Master F.’s feet are blister-free; ‘’Like time’’ he proclaims unassumingly, ‘’I am a great healer’’ our medical team declare him fit and clear of performance-enhancing substances and we set off into the Orwell Park to search for the pot of gold that lies at the end of the Orwell Bridge.
After a couple of hours without success, we give up, and carry on under the bridge towards Felixstowe, into the ‘’ intricate mosaic of shingle beaches, crumbling cliffs, marshes, estuaries, heathland, forests and farmland’’ (Countryside Commission 1993) that make up this estuary.
The local shoreline management plan highlights the ‘’international environmental importance (of the estuary), comprising extensive mudflats, low cliffs, saltmarsh and small areas of vegetated shingle on the lower reaches. The estuaries provide habitats for an important assemblage of wetland birds and internationally important numbers of wintering and passage wildfowl and waders. The site also holds several nationally scarce plants and British Red Data Book invertebrates.’’
The sandy river bank seems to be eroding both from the land and from the action of the river
I’ll resist attempting to describe the wooded appeal and attractive, undulating, riverbank paths of the Orwell Country Park, well used by dog walkers and small child walkers(Small? Walkers or children?? Ed.); however, I am excited to learn that there is a code of conduct in operation along the river aimed at bait diggers . Bait Diggers are micro-entrepreneurs who dig bait which they then use to catch fish, and the code includes a map which illustrates where bait may be dug between October and April, and which identifies critical areas for birds and worms. Also, fascinatingly, it enjoins bait-diggers to ‘leave enough worms in the mud to recolonise the area’. How can you possibly know?
Of course, you can’t, and one of the interesting things about this area is that it is an intricate mosaic of various scales of human social and economic activity and environmental forces. The people, as well as bait digging, dog walking, or walking unencumbered, are playing golf, cycling, sailing and fishing not to mention running or using passenger ferries, operating leisure marinas, managing up-market schools, farming, exporting grain, and playing various roles in the operation of global-scale container ports.
The birds are competing with the bait diggers for food, avoiding dogs and walkers and presumably sailors and schoolchildren, along with container vessels heading to and from Shanghai and Rotterdam(and I imagine these are complex ecosystems in their own right). The land is both eroding and sinking, and the sea water is rising. The salt marsh, caught between sea wall and rising water, is eroding. Help. Who’s in charge?
We talk to a dog walker who informs us that you can’t walk all the way to Felixstowe along the river at high tide, and he is proved correct because we have to cut inland shortly before Orwell Park school. Up the edge of a field, through a farmyard which has an impressive array of ruined cars, along a green lane where a muntjac disappears ahead of us, alongside the extensive redbrick wall which encloses the school. It is lovely, shaded walking, although we are devastated, upon reaching the road, to look back and find that, once again, we have transgressed, for the path is apparently not a right of way.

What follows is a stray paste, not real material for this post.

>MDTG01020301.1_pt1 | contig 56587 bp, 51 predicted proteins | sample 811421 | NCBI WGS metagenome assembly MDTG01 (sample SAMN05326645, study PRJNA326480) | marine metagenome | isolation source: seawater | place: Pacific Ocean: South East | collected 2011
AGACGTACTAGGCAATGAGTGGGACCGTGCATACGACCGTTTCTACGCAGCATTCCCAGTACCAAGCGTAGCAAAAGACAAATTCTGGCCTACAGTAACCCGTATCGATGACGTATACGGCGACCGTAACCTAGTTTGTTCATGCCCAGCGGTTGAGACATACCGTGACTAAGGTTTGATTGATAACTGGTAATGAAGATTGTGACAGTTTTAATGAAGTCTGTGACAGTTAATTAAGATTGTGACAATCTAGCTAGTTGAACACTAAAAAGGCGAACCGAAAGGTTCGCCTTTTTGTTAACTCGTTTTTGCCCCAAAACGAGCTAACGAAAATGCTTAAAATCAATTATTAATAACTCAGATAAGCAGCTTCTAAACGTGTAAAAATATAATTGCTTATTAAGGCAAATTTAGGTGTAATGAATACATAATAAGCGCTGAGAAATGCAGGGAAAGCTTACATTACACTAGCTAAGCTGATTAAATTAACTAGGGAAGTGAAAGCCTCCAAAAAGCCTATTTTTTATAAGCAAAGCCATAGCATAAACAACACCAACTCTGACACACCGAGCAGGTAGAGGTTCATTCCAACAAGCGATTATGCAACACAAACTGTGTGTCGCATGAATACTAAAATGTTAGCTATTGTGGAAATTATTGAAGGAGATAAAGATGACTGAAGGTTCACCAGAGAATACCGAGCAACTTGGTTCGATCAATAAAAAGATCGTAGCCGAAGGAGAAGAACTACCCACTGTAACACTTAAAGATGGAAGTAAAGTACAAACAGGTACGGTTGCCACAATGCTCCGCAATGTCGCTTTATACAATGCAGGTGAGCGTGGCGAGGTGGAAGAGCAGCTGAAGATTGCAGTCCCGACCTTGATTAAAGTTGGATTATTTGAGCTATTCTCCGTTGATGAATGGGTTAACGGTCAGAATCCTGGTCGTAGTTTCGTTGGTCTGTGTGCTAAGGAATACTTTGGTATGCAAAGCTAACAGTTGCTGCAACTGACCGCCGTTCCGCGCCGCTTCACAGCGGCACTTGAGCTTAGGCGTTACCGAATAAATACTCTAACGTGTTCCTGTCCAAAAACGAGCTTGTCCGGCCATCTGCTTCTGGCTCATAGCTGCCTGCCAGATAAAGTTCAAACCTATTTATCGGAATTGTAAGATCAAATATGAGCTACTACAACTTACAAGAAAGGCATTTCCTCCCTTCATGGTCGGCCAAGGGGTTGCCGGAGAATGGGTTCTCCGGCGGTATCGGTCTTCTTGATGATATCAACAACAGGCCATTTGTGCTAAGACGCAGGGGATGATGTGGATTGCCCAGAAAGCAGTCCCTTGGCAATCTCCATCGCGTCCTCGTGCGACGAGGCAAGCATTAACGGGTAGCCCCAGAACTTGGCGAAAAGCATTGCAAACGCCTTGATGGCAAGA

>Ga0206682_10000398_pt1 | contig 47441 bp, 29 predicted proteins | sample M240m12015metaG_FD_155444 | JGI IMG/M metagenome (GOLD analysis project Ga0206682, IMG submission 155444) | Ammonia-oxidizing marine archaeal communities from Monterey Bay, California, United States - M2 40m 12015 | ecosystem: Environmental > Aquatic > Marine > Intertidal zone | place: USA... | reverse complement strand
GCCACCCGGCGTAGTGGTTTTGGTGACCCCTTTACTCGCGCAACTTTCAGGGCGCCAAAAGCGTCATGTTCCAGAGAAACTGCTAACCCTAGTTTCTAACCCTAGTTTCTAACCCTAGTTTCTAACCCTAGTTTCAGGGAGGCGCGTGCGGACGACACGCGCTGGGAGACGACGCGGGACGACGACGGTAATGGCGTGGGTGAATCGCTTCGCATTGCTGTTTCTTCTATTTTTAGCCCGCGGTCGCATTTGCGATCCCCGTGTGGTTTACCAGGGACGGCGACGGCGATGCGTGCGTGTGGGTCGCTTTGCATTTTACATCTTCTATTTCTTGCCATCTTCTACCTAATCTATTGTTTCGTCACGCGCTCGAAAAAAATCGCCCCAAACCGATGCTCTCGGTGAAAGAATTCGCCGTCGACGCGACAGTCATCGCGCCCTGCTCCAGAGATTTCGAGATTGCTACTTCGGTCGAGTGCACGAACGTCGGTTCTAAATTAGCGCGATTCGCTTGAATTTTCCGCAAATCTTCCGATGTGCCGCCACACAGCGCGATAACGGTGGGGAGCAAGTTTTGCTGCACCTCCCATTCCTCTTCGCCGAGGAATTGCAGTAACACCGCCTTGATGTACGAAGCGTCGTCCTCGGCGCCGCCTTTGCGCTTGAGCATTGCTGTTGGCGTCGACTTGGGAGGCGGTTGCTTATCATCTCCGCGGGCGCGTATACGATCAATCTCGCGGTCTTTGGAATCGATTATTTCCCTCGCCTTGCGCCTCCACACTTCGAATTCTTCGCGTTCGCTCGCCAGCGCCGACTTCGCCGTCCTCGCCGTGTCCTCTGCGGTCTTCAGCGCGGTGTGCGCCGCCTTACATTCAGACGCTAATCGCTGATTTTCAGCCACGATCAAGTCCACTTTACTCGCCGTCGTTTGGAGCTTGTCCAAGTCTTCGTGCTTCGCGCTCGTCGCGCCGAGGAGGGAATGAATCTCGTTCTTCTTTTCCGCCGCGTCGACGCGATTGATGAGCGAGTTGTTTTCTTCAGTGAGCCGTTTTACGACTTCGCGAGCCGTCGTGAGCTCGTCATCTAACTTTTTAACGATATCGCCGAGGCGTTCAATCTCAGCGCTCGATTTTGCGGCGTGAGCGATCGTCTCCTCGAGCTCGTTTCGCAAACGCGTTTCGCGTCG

Having rounded Orwell Park we are faced with a dilemma, for at Levington, there is a pub. Normally, we foreswear alcohol mid-walk because of its performance diminishing properties – especially on a hot day – but this pub looks particularly inviting, and who knows when we will pass this way again? It would be wrong not to, even though we appear not to conform to the pub’s dress code. Master F. is disapproving and sticks to soft drinks, whereas Ebb Tide and myself capitulate to the lure of bitter on gravity.
The final coastal stretch of the walk is nature reserve; Levington Lagoon and Trimley Marsh, with Felixstowe port ahead. Trimley Marsh and Felixstowe are the most susceptible areas to flood on this coast, and in 2008, it was estimated that, without renovation, the sea defences would be past their effectiveness by 2019. Trimley Marsh was created in the 1990s when FelixstowePort was expanded over Fagbury Mudflats, to provide marshland habitat for wildfowl. Not that much around at the moment; a few oystercatchers, a hawk hovers over the seawall. I couldn’t find any information about what was happening in the way of coastal management here, but clearly, the sea wall had been breached at one point to ease flood pressure and create a wetland lagoon.
Trimley Marsh directly abuts Felixstowe port itself, largest, or busiest container port in Britain, – check out the statistics on ‘FelixstowePort’ , Wikipedia. The volume of container traffic is measured in ‘TFEs’. This stands for ‘twenty foot equivalents’, because containers are apparently either 20 or 40 feet long.
and here is a good blog link;
The port forces us inland again, and we head across fields to Trimley Station. Trimley itself is, well, …trim. Neat villas nestle coyly behind clipped evergreen hedges; reasonable bungalows contemplate unshaggy lawns and cleanly block-paved driveways. It is home-from-school time, and children in school uniforms are trickling home in ones and twos, sadly, seriously and non-anarchically. A train is due in six minutes, and that will take us back to Derby Road. The weather being hot for the first time this year, we are disinclined to rush for it. On the other hand, Trimley does not look like the sort of place that would offer any kind of public amenity to the weary traveller who has an hour to wait for the next train. Fortunately, as we are dragging ourselves up the steps of the footbridge that crosses the rail tracks, the single-carriage train is approaching the station and we are onto the platform and on board almost, Ebb Tide observes, without breaking step.